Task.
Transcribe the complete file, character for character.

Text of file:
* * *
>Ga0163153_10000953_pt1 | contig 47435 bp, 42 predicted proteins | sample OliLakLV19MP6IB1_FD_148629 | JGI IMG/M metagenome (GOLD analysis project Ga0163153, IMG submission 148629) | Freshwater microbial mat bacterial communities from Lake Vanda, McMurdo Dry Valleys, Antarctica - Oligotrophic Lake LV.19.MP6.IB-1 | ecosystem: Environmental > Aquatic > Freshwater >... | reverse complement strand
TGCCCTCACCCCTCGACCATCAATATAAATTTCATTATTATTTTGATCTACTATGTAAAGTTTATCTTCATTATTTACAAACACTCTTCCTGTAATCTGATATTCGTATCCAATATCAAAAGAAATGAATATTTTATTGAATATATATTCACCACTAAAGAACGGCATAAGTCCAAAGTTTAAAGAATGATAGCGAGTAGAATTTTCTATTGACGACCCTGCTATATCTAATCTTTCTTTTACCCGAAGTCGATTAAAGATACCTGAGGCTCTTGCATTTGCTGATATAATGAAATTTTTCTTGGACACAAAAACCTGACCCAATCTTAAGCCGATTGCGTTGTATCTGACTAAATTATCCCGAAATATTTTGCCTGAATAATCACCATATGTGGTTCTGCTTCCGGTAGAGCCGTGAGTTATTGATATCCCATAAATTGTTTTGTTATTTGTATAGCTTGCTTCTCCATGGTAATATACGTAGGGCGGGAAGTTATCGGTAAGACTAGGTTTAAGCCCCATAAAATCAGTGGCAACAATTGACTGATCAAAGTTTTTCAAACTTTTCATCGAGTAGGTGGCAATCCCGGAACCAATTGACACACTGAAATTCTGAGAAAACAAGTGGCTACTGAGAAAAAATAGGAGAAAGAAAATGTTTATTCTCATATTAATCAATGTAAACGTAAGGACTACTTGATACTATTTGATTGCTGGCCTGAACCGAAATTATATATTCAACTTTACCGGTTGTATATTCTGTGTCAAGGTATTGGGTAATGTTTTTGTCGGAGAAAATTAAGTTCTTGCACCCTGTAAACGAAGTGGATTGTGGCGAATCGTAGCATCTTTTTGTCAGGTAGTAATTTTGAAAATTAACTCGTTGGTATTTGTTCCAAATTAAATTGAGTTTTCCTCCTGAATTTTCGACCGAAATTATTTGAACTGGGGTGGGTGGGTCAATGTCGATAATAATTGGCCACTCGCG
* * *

>Ga0163153_10000953_pt1 | contig 47435 bp, 42 predicted proteins | sample OliLakLV19MP6IB1_FD_148629 | JGI IMG/M metagenome (GOLD analysis project Ga0163153, IMG submission 148629) | Freshwater microbial mat bacterial communities from Lake Vanda, McMurdo Dry Valleys, Antarctica - Oligotrophic Lake LV.19.MP6.IB-1 | ecosystem: Environmental > Aquatic > Freshwater >... | reverse complement strand
TGCCCTCACCCCTCGACCATCAATATAAATTTCATTATTATTTTGATCTACTATGTAAAGTTTATCTTCATTATTTACAAACACTCTTCCTGTAATCTGATATTCGTATCCAATATCAAAAGAAATGAATATTTTATTGAATATATATTCACCACTAAAGAACGGCATAAGTCCAAAGTTTAAAGAATGATAGCGAGTAGAATTTTCTATTGACGACCCTGCTATATCTAATCTTTCTTTTACCCGAAGTCGATTAAAGATACCTGAGGCTCTTGCATTTGCTGATATAATGAAATTTTTCTTGGACACAAAAACCTGACCCAATCTTAAGCCGATTGCGTTGTATCTGACTAAATTATCCCGAAATATTTTGCCTGAATAATCACCATATGTGGTTCTGCTTCCGGTAGAGCCGTGAGTTATTGATATCCCATAAATTGTTTTGTTATTTGTATAGCTTGCTTCTCCATGGTAATATACGTAGGGCGGGAAGTTATCGGTAAGACTAGGTTTAAGCCCCATAAAATCAGTGGCAACAATTGACTGATCAAAGTTTTTCAAACTTTTCATCGAGTAGGTGGCAATCCCGGAACCAATTGACACACTGAAATTCTGAGAAAACAAGTGGCTACTGAGAAAAAATAGGAGAAAGAAAATGTTTATTCTCATATTAATCAATGTAAACGTAAGGACTACTTGATACTATTTGATTGCTGGCCTGAACCGAAATTATATATTCAACTTTACCGGTTGTATATTCTGTGTCAAGGTATTGGGTAATGTTTTTGTCGGAGAAAATTAAGTTCTTGCACCCTGTAAACGAAGTGGATTGTGGCGAATCGTAGCATCTTTTTGTCAGGTAGTAATTTTGAAAATTAACTCGTTGGTATTTGTTCCAAATTAAATTGAGTTTTCCTCCTGAATTTTCGACCGAAATTATTTGAACTGGGGTGGGTGGGTCAATGTCGATAATAATTGGCCACTCGCG